Rishi Sunak has warned keeping the £20 a week boost to universal credit will cost the same as a 5p hike in fuel duty as six Tories revolt over the policy.
The Chancellor has been resisting growing pressure to extend the higher payments brought in during the pandemic, suggesting other ‘drastic measures’ will be needed to foot the bill.
He is said to have told restive MPs that the £6billion costs of the benefit increase – worth more than £1,000 a year to families – is equivalent to a penny on the basic rate of income tax, or a 5p rise in fuel duty.
However, Mr Sunak appears increasingly isolated with Boris Johnson hinting yesterday that he supports an extension beyond the current end date of April.
Six Tories backed a Labour motion last night calling for the higher rate of UC to stay in place, despite Mr Johnson pleading with MPs to abstain.
The Opposition Day Debate was not binding on the Government, but underlined the divisions over the policy.
Rishi Sunak (right) appears increasingly isolated on universal credit with Boris Johnson (left) hinting yesterday that he supports an extension of the £20 a week increase beyond the current end date of April
Work and Pensions Secretary Therese Coffey is rumoured to support and extension
The PM, Chancellor and Work and Pensions Secretary Therese Coffey held a meeting last Friday to discuss what to do about the £20 weekly rise after it is scheduled to end.
The options included extending the benefit, introducing a one-off payment of £500 to families, or tapering off the support.
Mr Sunak brought in the increase throughout the pandemic at a cost of £6billion. He said it was a time-limited measure.
But as its expiry on March 31 approaches, he and the PM are under pressure from Tory MPs, including Ms Coffey and many who won ‘red wall’ seats from Labour.
Moving to stem a possible rebellion yesterday, Mr Johnson refused to say what will happen to the rise.
He told reporters: ‘What we have said is we will put our arms around the whole of the country throughout the pandemic.
‘We have already done £280billion worth of support and we will keep all measures under constant review.’ It had been thought that he was in favour of a one-off payment to replace the regular weekly increase, but he appeared to be moving towards an extension yesterday.
Government sources said a decision would have to be made before the Budget in March, but was unlikely to come this week. The final decision will rest with the Prime Minister.
Signalling Mr Sunak’s resistance to the move, a senior Tory told The Sun: ‘We have spent nearly £300billion so far in this pandemic to help support families through this crisis. As a former Conservative PM once said, there is no magic money tree.’
Labour leader Sir Keir Starmer yesterday called Mr Johnson ‘pathetic’ for telling Tory MPs to abstain in last night’s vote.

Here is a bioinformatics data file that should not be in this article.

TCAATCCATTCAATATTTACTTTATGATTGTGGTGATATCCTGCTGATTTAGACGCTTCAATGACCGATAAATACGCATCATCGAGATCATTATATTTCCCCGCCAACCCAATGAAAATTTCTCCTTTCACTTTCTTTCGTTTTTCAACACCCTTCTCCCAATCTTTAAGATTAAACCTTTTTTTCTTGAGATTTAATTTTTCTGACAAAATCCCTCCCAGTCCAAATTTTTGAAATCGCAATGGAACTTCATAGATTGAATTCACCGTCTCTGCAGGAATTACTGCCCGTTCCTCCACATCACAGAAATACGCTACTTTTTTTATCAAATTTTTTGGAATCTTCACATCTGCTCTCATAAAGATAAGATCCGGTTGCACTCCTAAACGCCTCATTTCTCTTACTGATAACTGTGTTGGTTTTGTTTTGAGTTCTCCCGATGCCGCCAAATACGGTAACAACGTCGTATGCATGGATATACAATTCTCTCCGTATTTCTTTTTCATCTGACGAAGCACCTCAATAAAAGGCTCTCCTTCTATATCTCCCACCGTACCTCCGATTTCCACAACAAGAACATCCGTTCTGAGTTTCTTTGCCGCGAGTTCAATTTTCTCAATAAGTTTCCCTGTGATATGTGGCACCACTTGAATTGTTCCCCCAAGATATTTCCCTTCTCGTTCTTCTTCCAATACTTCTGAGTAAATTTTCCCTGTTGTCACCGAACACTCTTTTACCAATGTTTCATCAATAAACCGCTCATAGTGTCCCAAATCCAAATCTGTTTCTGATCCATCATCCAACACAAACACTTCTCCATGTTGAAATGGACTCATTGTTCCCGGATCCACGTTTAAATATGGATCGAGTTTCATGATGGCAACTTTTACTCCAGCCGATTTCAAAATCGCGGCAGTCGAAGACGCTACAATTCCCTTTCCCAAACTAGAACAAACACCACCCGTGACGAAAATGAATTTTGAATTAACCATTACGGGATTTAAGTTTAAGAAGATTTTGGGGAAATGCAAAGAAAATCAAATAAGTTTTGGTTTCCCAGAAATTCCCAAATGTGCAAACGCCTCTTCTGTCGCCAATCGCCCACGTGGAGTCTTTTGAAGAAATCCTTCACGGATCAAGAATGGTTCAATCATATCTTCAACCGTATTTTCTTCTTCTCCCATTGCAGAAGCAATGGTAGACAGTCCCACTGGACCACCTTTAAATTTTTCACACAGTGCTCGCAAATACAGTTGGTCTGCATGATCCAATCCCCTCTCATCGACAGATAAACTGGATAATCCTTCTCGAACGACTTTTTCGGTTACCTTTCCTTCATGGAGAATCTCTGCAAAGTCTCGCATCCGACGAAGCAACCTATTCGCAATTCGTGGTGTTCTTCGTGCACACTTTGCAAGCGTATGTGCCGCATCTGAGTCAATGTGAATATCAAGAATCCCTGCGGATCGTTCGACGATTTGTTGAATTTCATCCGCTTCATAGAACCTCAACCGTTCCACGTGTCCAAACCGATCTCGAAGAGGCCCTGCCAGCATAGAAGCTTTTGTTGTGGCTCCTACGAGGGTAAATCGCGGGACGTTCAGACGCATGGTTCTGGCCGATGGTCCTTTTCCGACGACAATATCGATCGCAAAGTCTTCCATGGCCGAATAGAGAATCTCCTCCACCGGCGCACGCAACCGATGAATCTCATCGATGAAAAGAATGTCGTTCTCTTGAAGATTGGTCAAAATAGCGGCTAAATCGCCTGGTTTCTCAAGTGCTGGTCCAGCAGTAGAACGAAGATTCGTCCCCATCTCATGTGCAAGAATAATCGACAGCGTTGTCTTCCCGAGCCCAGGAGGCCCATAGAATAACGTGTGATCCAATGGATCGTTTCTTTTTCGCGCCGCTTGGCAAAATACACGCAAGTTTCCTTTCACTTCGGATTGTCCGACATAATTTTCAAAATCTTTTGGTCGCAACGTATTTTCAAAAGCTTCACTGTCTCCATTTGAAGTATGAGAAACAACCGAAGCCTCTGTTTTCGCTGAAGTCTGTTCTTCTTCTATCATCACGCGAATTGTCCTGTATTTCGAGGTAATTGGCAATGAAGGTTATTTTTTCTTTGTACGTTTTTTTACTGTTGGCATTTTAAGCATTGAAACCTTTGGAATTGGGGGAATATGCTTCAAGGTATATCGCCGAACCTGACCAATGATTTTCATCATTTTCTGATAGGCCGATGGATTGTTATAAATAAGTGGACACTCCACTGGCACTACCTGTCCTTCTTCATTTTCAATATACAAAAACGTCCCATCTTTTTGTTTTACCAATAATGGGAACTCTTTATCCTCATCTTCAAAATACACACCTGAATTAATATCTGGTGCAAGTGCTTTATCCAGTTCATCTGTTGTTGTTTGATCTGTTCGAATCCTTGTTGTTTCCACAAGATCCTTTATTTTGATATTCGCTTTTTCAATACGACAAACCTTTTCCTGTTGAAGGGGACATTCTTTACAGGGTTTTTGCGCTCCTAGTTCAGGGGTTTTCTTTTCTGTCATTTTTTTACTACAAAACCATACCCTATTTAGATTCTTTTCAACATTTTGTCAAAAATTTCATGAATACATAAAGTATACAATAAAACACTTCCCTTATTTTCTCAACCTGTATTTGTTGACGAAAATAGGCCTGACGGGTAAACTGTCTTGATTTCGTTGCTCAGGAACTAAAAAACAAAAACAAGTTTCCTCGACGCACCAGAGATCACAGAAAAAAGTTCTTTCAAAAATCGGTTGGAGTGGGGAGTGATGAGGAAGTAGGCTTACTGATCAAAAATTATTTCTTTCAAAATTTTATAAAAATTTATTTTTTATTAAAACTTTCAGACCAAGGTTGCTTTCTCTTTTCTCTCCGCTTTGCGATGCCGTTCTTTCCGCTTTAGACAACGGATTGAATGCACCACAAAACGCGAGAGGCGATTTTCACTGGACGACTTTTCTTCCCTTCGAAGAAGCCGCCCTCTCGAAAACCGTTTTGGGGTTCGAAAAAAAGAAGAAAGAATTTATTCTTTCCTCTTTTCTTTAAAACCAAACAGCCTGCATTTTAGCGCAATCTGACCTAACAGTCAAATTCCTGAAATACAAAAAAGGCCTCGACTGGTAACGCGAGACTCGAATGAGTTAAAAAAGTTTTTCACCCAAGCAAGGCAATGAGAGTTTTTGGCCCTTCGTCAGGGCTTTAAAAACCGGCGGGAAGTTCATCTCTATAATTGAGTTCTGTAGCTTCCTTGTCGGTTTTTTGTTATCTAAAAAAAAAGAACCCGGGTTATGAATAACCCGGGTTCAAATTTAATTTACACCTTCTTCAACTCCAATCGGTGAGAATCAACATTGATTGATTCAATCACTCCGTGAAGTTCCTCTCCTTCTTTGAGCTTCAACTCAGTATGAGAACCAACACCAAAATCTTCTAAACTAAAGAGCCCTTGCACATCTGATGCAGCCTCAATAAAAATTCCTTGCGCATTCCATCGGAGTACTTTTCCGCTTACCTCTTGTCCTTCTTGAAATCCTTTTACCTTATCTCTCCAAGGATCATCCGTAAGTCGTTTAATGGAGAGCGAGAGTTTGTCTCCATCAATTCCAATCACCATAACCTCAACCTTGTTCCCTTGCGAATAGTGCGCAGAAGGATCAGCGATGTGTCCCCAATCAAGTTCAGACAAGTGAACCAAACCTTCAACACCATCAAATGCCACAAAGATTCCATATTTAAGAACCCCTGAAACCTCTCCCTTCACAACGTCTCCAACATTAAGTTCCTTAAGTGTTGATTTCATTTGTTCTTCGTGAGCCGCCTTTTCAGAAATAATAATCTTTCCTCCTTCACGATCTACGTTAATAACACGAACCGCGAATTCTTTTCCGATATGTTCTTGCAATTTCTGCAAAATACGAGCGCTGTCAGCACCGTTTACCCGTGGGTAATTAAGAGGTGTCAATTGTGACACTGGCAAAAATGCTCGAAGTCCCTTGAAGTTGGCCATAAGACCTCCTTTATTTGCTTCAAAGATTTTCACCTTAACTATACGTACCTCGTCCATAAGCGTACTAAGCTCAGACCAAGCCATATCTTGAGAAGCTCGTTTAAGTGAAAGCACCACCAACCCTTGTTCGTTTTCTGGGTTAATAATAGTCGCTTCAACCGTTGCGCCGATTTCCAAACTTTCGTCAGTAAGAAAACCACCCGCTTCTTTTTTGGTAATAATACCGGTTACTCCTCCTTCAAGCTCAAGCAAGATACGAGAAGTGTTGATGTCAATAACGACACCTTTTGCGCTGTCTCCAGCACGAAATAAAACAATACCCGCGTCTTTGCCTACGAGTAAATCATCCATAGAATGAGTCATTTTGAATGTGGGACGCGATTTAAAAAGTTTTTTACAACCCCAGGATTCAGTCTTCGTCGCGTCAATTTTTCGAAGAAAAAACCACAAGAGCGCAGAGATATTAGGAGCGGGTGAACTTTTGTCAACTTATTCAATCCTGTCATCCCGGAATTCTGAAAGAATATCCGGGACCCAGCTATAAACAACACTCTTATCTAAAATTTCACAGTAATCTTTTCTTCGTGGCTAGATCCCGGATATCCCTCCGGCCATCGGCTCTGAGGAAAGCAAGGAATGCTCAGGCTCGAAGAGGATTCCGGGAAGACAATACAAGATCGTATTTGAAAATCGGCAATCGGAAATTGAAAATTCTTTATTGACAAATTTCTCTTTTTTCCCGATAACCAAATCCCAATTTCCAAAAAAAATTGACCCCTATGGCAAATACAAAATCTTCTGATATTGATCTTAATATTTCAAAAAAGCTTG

Following tonight’s vote, Labour leader Sir Keir Starmer took a swipe at the Conservatives, saying in a Tweet: ‘They didn’t even show up’
The motion – to keep the extra cash given last year to help families through the coronavirus pandemic – received 278 votes in favour with no votes against. Pictured: The vote count is read out in the Commons tonight
Shadow work and pensions secretary Jonathan Reynolds (pictured left) said it would be a ‘profound mistake’ to scrap the £20-a-week increase but Minister for Welfare Delivery Will Quince argued the Government needed to wait before making a final decision
But the Prime Minister’s press secretary, Allegra Stratton, accused Labour of pulling a ‘political stunt’, adding: ‘We haven’t made a decision. We know it [the hike] runs out at the end of March, we know that households want to know what is coming next and he [Mr Sunak] is going to come forward with more information shortly.’
Mr Johnson told Conservatives in a WhatsApp message to miss the vote as he accused Labour of ‘playing politics’ with ‘legislatively vacuous opposition debates’.
However, former work and pensions minister Stephen Crabb told MPs he would rebel to back the Opposition for the first time ever, warning that ending the increase ‘will cause hardship to families’.
The Prime Minister also faced pressure from the 65 Conservative MPs in the Northern Research Group (NRG), who said ending the increase would be ‘devastating’.
Simon Fell, a member of the group, said: ‘I’m glad to stand with my colleagues in the Northern Research Group when we say that now is not the time to consider any reduction in the uplift in Universal Credit.’
Robert Halfon, the Tory chairman of the education committee, said Universal Credit has been ‘invaluable for millions of people during the lockdown’. In the event, Mr Halfon, Mr Crabb and fellow Tory MPs Peter Aldous, Jason McCartney, Anne Marie Morris and Matthew Offord voted with Labour.
The Government temporarily increased the benefit to help families through the Covid crisis, but the uplift is due to expire at the end of March, potentially hitting the incomes of six million families.